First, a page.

Upon graduation and with Jason settling down in Connecticut, he was able to devote more of his time to the Free Range Kids initiative. In 2004, Jason founded Triple Helix Corporation, a privately owned software and information management consulting firm.
The many connections Jason had built in school and in the working world allowed him more opportunities to reach local communities and schools. Funded by Triple Helix Corporation, Free Range Kids was able to expand its curriculum and offer young minds a comprehensive STEM educational experience like never before.
Jason has worked with many middle school age children over the years – and has learned a thing or two over his time working with the kids. He recalls when speaking about technology, girls tend to be more reserved and boys tend to be more vocal. For this reason, Jason has learned it’s effective to separate students into groups of boys and girls.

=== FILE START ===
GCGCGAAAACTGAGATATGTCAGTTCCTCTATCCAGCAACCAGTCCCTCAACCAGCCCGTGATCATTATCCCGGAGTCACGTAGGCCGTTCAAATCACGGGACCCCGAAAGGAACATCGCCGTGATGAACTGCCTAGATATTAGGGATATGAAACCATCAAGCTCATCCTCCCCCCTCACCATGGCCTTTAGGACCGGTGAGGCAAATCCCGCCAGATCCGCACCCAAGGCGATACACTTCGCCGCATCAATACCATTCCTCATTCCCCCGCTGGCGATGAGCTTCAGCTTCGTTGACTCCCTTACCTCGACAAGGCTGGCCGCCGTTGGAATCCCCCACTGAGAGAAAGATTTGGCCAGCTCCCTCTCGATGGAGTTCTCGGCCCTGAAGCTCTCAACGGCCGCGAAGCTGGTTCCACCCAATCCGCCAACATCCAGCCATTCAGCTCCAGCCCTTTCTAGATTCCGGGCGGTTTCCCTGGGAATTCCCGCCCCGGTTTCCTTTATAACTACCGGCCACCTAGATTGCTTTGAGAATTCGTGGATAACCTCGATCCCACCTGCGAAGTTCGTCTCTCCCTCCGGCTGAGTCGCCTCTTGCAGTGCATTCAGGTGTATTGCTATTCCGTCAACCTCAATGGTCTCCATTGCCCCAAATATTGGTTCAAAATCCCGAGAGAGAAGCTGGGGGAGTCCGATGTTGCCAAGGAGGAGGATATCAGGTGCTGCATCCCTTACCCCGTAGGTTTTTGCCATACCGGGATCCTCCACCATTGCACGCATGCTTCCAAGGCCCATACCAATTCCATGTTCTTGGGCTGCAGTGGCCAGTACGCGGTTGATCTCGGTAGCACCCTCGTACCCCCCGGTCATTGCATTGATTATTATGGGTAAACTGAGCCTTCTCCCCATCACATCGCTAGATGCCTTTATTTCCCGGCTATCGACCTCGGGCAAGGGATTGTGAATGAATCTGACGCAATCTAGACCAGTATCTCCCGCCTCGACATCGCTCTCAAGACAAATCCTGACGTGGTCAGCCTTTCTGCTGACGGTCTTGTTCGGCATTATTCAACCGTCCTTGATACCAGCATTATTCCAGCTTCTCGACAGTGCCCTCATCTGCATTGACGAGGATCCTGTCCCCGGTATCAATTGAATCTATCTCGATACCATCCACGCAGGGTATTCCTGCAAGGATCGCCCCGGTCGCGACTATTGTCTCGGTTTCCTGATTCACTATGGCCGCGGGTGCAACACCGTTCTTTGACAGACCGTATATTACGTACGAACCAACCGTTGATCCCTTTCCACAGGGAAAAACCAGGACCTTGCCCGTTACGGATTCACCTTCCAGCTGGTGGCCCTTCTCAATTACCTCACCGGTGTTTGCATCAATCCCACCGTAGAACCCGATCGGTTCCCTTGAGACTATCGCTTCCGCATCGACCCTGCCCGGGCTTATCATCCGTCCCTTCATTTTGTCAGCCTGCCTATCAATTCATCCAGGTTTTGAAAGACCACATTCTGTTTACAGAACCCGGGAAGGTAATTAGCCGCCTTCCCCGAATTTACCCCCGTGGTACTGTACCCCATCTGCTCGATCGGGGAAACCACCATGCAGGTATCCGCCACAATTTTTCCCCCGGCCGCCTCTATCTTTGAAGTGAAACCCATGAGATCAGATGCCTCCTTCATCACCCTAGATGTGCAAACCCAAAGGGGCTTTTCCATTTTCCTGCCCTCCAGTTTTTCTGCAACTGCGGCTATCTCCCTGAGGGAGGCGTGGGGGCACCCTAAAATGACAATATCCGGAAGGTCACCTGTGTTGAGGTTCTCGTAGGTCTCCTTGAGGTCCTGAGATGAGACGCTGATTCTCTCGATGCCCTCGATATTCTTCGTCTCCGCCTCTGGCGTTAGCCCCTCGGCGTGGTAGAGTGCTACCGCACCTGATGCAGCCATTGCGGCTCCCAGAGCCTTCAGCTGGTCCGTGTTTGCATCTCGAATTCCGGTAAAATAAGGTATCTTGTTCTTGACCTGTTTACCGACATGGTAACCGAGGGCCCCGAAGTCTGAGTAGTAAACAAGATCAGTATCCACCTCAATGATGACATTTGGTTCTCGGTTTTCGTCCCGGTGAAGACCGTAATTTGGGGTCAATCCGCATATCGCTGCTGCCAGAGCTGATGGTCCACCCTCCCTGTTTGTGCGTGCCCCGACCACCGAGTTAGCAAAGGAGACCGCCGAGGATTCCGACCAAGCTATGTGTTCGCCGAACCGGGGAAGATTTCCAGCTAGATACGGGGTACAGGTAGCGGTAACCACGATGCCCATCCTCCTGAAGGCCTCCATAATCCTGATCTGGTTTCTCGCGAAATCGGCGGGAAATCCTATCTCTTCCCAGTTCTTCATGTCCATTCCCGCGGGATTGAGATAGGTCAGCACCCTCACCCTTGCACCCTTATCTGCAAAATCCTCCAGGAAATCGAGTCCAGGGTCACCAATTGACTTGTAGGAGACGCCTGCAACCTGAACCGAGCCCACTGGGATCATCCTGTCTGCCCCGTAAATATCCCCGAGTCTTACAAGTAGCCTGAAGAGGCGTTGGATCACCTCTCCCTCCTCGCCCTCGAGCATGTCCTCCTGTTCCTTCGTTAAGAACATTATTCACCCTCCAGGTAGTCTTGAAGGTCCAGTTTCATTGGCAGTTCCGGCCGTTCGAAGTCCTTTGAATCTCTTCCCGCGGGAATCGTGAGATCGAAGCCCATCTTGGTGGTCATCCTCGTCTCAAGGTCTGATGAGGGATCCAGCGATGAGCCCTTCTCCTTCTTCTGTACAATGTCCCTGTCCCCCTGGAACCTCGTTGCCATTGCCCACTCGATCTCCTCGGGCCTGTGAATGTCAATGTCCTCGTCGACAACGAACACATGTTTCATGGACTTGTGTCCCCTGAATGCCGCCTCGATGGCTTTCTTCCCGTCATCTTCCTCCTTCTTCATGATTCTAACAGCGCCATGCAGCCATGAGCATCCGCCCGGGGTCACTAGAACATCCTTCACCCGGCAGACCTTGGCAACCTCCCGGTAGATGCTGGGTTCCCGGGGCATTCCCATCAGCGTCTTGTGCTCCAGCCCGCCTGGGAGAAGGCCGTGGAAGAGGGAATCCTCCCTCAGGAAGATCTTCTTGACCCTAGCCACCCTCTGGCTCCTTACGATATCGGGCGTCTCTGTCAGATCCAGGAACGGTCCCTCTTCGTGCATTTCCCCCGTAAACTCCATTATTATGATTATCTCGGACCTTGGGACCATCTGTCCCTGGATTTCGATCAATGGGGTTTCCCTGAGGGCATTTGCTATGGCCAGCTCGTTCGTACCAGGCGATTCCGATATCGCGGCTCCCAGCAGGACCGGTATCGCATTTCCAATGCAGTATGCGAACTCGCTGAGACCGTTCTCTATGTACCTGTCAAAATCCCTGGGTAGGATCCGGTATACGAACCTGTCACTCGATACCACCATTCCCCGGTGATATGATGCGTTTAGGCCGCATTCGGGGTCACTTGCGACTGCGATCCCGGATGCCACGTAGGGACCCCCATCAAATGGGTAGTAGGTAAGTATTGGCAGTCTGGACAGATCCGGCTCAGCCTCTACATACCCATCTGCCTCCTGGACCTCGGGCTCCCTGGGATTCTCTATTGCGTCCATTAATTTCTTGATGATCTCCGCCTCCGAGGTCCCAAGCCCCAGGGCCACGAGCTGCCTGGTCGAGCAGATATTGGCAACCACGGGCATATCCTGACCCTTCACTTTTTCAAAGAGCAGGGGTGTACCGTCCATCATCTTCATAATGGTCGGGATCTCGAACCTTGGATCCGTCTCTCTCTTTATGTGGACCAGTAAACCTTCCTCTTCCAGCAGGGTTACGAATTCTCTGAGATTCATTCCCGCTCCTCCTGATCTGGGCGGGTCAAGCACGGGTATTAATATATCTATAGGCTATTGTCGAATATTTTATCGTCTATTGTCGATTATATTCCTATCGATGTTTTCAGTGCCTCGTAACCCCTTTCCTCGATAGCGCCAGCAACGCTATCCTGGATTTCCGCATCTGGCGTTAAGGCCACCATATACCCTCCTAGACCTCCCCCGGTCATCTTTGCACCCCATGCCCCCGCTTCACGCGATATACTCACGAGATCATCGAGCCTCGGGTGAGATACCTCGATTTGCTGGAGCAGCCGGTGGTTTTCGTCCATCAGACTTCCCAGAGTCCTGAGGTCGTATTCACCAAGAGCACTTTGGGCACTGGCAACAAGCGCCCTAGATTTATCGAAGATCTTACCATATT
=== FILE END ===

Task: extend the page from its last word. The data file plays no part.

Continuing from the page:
It’s been shown to lead to a huge increase in engagement. Of course, discussions between boys and girls have many noticeable differences.
Boys seem more interested in how fast technology can go and how much destructive force technology possesses. Whereas girls want to know how we can use technology to be more collaborative and improve the lives of people. “It’s an interesting perspective,” Jason says.